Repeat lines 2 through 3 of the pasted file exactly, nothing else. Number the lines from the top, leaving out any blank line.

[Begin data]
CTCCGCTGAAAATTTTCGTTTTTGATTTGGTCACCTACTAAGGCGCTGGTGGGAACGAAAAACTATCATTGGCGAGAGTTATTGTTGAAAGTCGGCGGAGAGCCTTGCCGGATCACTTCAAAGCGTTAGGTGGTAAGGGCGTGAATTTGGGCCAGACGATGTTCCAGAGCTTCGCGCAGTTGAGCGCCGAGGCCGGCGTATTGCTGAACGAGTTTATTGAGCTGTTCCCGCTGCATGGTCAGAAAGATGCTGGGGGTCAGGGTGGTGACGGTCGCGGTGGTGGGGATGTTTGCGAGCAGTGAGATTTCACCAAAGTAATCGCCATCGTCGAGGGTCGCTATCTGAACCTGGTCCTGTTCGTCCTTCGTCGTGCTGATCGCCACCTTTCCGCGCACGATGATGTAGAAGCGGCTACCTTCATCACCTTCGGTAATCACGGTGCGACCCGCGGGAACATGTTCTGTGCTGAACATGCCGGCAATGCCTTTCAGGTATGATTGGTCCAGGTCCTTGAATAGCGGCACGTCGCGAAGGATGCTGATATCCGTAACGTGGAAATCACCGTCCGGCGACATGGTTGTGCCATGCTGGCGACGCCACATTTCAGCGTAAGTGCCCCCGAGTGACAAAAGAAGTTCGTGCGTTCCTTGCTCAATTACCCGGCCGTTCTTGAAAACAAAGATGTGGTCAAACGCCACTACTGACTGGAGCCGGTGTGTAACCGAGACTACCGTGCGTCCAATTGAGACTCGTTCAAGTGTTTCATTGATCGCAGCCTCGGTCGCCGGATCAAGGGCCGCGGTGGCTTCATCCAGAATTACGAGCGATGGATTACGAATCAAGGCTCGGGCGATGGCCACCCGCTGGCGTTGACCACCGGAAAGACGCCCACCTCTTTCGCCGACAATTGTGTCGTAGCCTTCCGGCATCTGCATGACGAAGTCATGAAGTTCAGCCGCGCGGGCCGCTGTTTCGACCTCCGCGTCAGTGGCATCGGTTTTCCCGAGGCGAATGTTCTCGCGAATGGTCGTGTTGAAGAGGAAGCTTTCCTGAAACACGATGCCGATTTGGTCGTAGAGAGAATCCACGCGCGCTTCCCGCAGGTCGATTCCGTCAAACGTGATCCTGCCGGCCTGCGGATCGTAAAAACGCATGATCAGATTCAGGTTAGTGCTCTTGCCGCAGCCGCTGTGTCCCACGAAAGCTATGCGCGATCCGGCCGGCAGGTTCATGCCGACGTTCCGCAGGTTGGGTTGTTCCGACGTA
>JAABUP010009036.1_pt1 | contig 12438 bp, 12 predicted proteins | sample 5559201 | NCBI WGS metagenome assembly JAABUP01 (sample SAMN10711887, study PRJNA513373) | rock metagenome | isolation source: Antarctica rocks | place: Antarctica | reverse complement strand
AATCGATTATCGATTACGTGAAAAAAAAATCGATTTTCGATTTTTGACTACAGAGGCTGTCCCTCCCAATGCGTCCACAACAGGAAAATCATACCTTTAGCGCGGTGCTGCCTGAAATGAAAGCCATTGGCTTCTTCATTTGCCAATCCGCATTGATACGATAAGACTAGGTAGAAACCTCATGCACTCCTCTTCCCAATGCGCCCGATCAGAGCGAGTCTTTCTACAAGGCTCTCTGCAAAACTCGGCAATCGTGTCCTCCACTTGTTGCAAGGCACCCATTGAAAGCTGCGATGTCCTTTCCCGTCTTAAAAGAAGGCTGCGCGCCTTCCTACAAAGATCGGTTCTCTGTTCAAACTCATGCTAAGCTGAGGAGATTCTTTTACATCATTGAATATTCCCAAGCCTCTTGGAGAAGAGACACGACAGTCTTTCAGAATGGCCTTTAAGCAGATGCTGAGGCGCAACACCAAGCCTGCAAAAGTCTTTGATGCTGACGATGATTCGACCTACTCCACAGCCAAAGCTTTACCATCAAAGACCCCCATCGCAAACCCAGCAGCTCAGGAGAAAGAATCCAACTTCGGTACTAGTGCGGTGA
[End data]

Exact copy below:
>JAABUP010009036.1_pt1 | contig 12438 bp, 12 predicted proteins | sample 5559201 | NCBI WGS metagenome assembly JAABUP01 (sample SAMN10711887, study PRJNA513373) | rock metagenome | isolation source: Antarctica rocks | place: Antarctica | reverse complement strand
AATCGATTATCGATTACGTGAAAAAAAAATCGATTTTCGATTTTTGACTACAGAGGCTGTCCCTCCCAATGCGTCCACAACAGGAAAATCATACCTTTAGCGCGGTGCTGCCTGAAATGAAAGCCATTGGCTTCTTCATTTGCCAATCCGCATTGATACGATAAGACTAGGTAGAAACCTCATGCACTCCTCTTCCCAATGCGCCCGATCAGAGCGAGTCTTTCTACAAGGCTCTCTGCAAAACTCGGCAATCGTGTCCTCCACTTGTTGCAAGGCACCCATTGAAAGCTGCGATGTCCTTTCCCGTCTTAAAAGAAGGCTGCGCGCCTTCCTACAAAGATCGGTTCTCTGTTCAAACTCATGCTAAGCTGAGGAGATTCTTTTACATCATTGAATATTCCCAAGCCTCTTGGAGAAGAGACACGACAGTCTTTCAGAATGGCCTTTAAGCAGATGCTGAGGCGCAACACCAAGCCTGCAAAAGTCTTTGATGCTGACGATGATTCGACCTACTCCACAGCCAAAGCTTTACCATCAAAGACCCCCATCGCAAACCCAGCAGCTCAGGAGAAAGAATCCAACTTCGGTACTAGTGCGGTGA